Creating conversation around ADHD diagnosis means those of us with ADHD are more comfortable openly talking about our experiences and struggles with this neurodivergent disorder.👌 This gives others the courage, validation, and knowledge to start their diagnosis journey. 

However, there are still so many ADHD misconceptions and myths circulating both online and offline. Many symptoms, comorbidities, and even entire subtypes are overlooked and less talked about. 

Did you know that when people refer to Attention Deficit Disorder (ADD), they're often talking about what is now known as the predominantly inattentive type of ADHD? The American Psychiatric Association updated this terminology in 1987, shifting from ADD to ADHD to capture the condition's full spectrum. Despite this, the term ADD persists in common language, likely due to many people being unaware of the change. 

While some people simply don’t believe in its existence, there are also a lot of people who have simply either never heard of ADHD’s predominantly inattentive type.

Well, inattentive ADHD - we see you! 👋

Day-to-Day Challenges and Stereotypes

Daily life looks a little different with ADHD. The symptoms listed above can have consequences in all areas of life. In school and work settings, being seen as not paying attention or making careless mistakes can affect performance

This can also affect your ability to maintain relationships with friends, family, partners, and coworkers as you struggle to remember important dates or details about their lives - the things that usually show you’re making an effort.  

Many people, as we all know, love to rely on stereotypes, especially when they don’t understand them. Those with inattentive ADHD in particular, might hear ‘ditzy’ or ‘daydreamer’ at best, and ‘lazy’ at worst. When you hear these harmful stereotypes from an early age, especially if you weren’t diagnosed in childhood, it can have a serious impact on self-esteem and self-identity

What some may call ‘laziness’ is an incredibly complex difference in brain structure and functioning that isn’t even fully understood by experts in neuroscience.  

My Personal Diagnosis Story & Challenges

I wasn’t diagnosed with ADHD until I was 29, but the signs had been there since childhood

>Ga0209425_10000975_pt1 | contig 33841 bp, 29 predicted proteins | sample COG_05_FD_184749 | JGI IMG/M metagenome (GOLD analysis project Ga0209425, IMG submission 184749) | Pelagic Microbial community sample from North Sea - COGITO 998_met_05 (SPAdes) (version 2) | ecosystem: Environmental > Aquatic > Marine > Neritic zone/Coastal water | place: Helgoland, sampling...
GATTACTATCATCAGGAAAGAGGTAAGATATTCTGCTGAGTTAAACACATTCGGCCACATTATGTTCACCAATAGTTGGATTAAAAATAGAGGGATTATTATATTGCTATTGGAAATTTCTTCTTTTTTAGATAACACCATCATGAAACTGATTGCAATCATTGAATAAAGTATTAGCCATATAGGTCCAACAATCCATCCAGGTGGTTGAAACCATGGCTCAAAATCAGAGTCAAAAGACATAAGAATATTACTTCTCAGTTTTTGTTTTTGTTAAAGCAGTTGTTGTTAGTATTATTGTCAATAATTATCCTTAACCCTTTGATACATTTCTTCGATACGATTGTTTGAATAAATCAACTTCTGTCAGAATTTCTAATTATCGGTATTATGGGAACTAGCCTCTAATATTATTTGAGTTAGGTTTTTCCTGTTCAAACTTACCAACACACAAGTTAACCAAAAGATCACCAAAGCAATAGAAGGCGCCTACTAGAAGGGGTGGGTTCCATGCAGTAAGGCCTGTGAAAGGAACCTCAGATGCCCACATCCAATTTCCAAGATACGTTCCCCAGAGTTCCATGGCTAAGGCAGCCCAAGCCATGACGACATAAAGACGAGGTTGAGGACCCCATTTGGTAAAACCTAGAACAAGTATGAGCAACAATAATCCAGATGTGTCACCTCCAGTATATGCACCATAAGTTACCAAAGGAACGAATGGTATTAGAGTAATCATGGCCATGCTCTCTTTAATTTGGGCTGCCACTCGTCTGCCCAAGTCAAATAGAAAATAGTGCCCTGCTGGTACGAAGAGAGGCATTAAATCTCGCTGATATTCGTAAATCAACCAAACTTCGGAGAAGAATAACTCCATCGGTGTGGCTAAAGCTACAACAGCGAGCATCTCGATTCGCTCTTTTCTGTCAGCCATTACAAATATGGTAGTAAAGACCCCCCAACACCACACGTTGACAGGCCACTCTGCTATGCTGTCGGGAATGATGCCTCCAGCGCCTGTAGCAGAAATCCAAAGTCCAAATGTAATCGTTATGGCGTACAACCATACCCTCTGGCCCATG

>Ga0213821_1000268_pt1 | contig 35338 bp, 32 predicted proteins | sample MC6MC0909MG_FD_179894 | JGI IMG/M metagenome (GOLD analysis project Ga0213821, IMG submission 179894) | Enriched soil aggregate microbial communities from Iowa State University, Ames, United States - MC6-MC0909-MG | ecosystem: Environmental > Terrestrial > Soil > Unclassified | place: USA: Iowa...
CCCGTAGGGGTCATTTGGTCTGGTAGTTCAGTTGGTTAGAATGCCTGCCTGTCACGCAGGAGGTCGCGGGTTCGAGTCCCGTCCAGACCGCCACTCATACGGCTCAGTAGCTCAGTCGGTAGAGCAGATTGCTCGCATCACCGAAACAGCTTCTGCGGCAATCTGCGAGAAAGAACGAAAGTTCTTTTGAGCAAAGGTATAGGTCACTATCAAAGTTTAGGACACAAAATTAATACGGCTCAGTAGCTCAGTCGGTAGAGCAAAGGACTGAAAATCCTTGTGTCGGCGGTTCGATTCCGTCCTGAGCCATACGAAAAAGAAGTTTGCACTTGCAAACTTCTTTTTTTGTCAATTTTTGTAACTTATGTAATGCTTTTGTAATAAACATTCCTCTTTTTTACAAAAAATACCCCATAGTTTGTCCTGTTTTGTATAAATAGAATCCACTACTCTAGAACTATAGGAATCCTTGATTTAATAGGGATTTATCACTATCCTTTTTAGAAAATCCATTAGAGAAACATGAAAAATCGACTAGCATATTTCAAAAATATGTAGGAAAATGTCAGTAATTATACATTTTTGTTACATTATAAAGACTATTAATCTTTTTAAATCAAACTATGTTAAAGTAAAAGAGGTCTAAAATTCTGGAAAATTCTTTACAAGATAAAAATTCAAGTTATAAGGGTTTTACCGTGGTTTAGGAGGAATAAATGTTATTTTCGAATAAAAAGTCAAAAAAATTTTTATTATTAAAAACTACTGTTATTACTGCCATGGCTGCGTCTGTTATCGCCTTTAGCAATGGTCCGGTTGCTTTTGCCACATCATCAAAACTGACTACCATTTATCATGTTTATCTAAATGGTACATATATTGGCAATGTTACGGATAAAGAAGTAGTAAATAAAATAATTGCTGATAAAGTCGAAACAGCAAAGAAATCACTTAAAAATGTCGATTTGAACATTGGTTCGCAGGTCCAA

I often struggled with things most people don’t even think about. I had difficulties sustaining interest in things like hobbies or which career path I should take (that one changed a lot). 

I had trouble organizing tasks, like school coursework and homework. And, I’d forget things, a lot. I wasted so much time looking for things I’d misplaced, only for them to be exactly where I started. To the outside world, I may have looked carefree and ‘away with the fairies’ but inside I was anything but carefree. 🧚

Back then, I was confused. I didn’t know why I was different, why I couldn’t do things as easily as everyone else. When I realized how much this was affecting relationships, I knew I needed a solution to whatever this was.

After a bit of research, I reached out to my healthcare provider, who referred me to a mental health professional. As part of the diagnosis process, they had me complete questionnaires, talk about my family history, and explore my past experiences. 

After the assessment, my doctor reviewed the diagnostic criteria and explained everything I needed to know about Attention Deficit Hyperactivity Disorder. There are nine symptoms of inattention and nine symptoms of hyperactivity-impulsivity, and a person should meet five or more ADHD symptoms before getting an ADHD diagnosis.

I was diagnosed with a Combined ADHD Type, with both hyperactive and inattentive symptoms. 

After my ADHD diagnosis, I had mixed feelings. I was scared, happy, and relieved simultaneously. For those of us late-diagnosed, there is a bit of a grieving process where you wonder what your life would have been like if you’d known, but this is replaced by a newfound hope that you can now start to make improvements to your life. ☀️

Effective Strategies and Treatments for Managing Inattentive ADHD

ADHD is not a disease or a choice. It’s a neurodevelopmental disorder that, if you choose to, can be diagnosed, treated, and managed - but this is a completely personal choice.

We can turn these ADHD symptoms into positive behaviors or at least manage them in different ways. Also, I want you to know that ADHD doesn't define you, regardless of whether you have the predominantly hyperactive-impulsive presentation, ADHD inattentive type, or both.

There are different ways to manage inattentive ADHD, but the possible options to treat ADHD from person to person depending on other mental health conditions and comorbidities. Generally, you should ask your healthcare provider about your options and find the ones that suit you best. Some people might need ADHD medications while others may not. Some might benefit from psychotherapy, behavioral therapy, or a combination of both to reduce symptoms of ADHD.

But since you’re already here, let’s explore some helpful tips to manage inattentive ADHD starting today. ⬇️

Be Informed and Educate Yourself About ADHD

Educating yourself on the basics of Attention Deficit Hyperactivity Disorder (ADHD) can already take you a long way. You don’t know how many myths or misconceptions you might already believe until you start learning the facts. 

The more you know about how it works, and what symptoms are and aren’t ADHD, the more you can be aware of your behaviors and start to manage them better. 

Remember to always get your information from high-quality or trusted sources from people that treat or live with ADHD (like us!) so you can avoid those common misconceptions. 🔍